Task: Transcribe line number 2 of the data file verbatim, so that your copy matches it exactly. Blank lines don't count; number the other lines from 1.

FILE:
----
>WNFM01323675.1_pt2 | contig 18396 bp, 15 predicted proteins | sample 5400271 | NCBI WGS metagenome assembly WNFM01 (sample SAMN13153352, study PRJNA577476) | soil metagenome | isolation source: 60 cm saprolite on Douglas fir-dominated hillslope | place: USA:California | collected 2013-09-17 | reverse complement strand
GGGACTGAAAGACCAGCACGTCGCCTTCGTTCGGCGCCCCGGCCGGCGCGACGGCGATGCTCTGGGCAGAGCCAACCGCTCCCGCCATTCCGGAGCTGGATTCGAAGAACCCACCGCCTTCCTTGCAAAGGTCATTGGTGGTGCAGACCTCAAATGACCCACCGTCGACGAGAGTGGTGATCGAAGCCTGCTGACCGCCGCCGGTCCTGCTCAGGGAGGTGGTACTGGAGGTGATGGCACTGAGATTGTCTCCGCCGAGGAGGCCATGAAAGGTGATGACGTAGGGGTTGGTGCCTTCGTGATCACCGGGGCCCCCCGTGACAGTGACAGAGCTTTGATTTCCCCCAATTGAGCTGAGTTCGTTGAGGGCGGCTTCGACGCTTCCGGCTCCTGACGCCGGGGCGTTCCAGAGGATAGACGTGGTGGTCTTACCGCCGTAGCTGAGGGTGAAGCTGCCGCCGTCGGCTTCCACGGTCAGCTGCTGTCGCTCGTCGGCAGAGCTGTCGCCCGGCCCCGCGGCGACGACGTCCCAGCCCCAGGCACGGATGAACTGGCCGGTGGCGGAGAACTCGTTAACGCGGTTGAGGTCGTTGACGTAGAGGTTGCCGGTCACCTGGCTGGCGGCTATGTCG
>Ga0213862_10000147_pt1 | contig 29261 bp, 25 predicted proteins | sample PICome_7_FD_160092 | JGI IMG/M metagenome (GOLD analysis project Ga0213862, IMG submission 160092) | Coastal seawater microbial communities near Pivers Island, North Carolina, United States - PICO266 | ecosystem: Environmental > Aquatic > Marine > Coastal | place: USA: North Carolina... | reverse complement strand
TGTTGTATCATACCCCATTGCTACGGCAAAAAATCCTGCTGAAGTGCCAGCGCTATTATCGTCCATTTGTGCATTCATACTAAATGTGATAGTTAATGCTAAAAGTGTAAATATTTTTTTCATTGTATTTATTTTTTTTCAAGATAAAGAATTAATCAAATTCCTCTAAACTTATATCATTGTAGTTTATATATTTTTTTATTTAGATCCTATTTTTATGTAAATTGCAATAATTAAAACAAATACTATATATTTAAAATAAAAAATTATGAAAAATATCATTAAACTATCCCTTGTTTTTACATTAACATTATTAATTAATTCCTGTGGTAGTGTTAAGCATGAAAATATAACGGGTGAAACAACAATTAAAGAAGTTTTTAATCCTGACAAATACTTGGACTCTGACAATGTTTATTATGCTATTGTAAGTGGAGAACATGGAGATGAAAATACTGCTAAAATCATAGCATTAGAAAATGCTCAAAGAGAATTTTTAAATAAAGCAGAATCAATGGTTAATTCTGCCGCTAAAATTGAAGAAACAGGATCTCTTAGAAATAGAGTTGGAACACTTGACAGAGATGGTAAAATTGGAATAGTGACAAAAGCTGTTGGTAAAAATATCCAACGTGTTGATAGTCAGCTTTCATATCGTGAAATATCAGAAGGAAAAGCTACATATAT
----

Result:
GGGACTGAAAGACCAGCACGTCGCCTTCGTTCGGCGCCCCGGCCGGCGCGACGGCGATGCTCTGGGCAGAGCCAACCGCTCCCGCCATTCCGGAGCTGGATTCGAAGAACCCACCGCCTTCCTTGCAAAGGTCATTGGTGGTGCAGACCTCAAATGACCCACCGTCGACGAGAGTGGTGATCGAAGCCTGCTGACCGCCGCCGGTCCTGCTCAGGGAGGTGGTACTGGAGGTGATGGCACTGAGATTGTCTCCGCCGAGGAGGCCATGAAAGGTGATGACGTAGGGGTTGGTGCCTTCGTGATCACCGGGGCCCCCCGTGACAGTGACAGAGCTTTGATTTCCCCCAATTGAGCTGAGTTCGTTGAGGGCGGCTTCGACGCTTCCGGCTCCTGACGCCGGGGCGTTCCAGAGGATAGACGTGGTGGTCTTACCGCCGTAGCTGAGGGTGAAGCTGCCGCCGTCGGCTTCCACGGTCAGCTGCTGTCGCTCGTCGGCAGAGCTGTCGCCCGGCCCCGCGGCGACGACGTCCCAGCCCCAGGCACGGATGAACTGGCCGGTGGCGGAGAACTCGTTAACGCGGTTGAGGTCGTTGACGTAGAGGTTGCCGGTCACCTGGCTGGCGGCTATGTCG